Figure 2: Few Renters Have Home Features That Many Would Like to Address Health, Safety and Wellbeing Concerns
Renter respondents expressed strong interest in having health and safety features in their home, yet renters typically have little control over their home’s features. A renter’s ability to address their healthy housing concerns with home modifications or hazard mitigation ultimately resides with their landlords or property owners and their landlords’ capacity to invest in retrofits and other improvements. Only 18 percent of renters with healthy housing concerns were very confident that their landlord or property manager would take any action necessary to protect their household from negative health impacts or risks associated with their rental unit, and fully 40 percent of concerned renters reported having no confidence in their landlords to remedy their healthy housing issues (Figure 3). Certainly, some healthy home features such as automatic faucets or improved lighting may be considered discretionary modifications that tenants could make at their own expense with permission from the property owner. However, other features related to basic safety and accessibility may be legally required of landlords by building codes and fair housing laws. Of course, compliance with and enforcement of these codes and laws still often relies on renters advocating for their need for modifications, repairs, or remediation to their homes.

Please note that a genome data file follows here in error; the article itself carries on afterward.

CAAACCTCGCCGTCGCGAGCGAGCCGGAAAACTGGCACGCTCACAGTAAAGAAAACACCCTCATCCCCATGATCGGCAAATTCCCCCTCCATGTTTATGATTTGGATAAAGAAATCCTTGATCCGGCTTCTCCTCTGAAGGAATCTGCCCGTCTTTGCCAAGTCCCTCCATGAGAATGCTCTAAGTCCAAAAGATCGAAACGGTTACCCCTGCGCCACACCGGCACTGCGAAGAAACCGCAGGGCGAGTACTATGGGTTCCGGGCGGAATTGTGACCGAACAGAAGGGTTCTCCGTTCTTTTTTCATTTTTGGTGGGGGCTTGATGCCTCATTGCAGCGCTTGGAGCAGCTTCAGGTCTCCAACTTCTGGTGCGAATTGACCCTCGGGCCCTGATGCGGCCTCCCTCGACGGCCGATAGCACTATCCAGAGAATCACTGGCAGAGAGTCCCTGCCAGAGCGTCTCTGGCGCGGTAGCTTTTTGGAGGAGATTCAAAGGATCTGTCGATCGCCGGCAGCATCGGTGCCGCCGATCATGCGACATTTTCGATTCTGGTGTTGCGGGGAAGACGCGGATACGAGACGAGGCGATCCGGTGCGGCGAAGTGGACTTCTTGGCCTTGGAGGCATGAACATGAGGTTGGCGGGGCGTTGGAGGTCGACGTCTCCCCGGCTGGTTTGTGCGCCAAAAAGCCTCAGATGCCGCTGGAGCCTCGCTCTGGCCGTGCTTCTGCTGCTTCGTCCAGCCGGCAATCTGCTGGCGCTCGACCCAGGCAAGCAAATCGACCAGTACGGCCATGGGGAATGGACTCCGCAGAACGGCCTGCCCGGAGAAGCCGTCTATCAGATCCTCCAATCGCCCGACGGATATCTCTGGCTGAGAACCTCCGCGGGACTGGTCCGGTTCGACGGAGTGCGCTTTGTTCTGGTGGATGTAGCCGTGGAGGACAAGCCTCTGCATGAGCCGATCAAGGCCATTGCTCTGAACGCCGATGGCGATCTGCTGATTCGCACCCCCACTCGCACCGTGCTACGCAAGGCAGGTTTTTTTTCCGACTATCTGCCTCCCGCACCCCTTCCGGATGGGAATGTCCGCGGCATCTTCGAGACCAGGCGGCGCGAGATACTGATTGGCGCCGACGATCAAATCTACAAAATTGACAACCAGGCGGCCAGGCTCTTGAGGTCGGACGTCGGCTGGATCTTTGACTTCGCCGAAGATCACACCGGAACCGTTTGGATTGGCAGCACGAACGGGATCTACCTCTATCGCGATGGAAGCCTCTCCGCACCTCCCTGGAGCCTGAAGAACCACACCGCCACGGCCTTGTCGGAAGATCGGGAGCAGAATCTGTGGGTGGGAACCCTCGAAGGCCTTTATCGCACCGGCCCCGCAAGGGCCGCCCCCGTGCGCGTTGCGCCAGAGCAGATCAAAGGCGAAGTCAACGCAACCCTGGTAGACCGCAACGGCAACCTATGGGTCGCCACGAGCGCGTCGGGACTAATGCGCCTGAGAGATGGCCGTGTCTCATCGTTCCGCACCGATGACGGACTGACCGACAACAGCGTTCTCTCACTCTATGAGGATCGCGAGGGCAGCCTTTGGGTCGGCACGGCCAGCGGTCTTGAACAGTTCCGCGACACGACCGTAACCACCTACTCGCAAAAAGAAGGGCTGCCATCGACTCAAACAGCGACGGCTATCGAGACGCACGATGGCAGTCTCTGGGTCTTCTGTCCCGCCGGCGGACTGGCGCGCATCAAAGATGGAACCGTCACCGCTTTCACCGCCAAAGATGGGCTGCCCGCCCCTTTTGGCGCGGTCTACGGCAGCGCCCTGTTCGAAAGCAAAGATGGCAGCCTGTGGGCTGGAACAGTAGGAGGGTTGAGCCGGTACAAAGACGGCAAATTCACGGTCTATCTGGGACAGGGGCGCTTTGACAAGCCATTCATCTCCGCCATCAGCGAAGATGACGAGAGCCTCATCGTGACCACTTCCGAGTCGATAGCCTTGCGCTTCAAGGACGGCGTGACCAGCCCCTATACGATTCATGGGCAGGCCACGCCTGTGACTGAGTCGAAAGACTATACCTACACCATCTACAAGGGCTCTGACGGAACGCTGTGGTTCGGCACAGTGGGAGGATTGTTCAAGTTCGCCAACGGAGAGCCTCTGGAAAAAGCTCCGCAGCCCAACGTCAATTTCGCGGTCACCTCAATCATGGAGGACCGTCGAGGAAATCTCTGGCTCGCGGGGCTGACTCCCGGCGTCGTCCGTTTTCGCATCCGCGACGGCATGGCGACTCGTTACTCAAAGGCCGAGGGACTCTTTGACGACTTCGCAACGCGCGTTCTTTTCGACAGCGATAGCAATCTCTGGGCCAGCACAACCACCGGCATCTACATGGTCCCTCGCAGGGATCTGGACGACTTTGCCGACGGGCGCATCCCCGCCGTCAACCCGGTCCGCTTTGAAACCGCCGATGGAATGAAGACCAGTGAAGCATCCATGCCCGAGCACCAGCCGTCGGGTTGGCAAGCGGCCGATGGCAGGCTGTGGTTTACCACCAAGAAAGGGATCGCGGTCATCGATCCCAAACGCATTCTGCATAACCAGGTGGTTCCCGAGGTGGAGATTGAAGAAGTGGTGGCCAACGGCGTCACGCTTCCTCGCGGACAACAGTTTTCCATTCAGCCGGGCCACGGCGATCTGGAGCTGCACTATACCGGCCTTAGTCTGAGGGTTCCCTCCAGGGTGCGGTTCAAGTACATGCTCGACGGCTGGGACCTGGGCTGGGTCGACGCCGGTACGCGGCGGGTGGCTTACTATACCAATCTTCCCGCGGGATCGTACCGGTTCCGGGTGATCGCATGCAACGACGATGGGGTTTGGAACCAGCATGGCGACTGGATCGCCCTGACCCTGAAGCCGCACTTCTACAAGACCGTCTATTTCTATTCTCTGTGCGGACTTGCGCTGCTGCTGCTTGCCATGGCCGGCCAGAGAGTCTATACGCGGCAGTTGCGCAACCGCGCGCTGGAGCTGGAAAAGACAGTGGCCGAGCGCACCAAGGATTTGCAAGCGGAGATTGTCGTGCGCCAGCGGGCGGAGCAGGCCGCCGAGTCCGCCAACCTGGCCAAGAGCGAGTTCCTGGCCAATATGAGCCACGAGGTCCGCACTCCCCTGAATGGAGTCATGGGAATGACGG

Figure 3: Two in Five Renters Do Not Believe Landlords Would Address Negative Health Impacts of Their Home
Meanwhile, large shares of renter respondents with healthy housing concerns reported activities (or nonactivities) by their landlord or property manager that negatively affected their health, safety, and wellbeing. Twelve percent of renter respondents said they or a household member had been frequently disturbed or harmed by maintenance or other activities by their landlord or property manager that compromised indoor air quality or enjoyment of their rental unit, and another 29 percent reported occasional disturbance or harm of this nature. While some of these complaints involved construction noise and air pollutants, many more were for landlord negligence in upkeep and repairs including for critical safety concerns such as rotting steps, faulty electrical wiring, extensive water damage, or mold. Of these renters experiencing occasional or frequent disturbances by their landlord (105 respondents), 21 percent said their landlord “eventually addressed their concerns, with some reluctance,” while 34 percent said their landlord refused or otherwise failed to satisfactorily address their concern. Another 17 percent did not even bring their issues to the attention of their landlord. Reluctance of renters to bring substandard housing issues and complaints to landlords may result from fear of eviction, rent increases, or other types of retaliation, as well as fear of COVID exposure.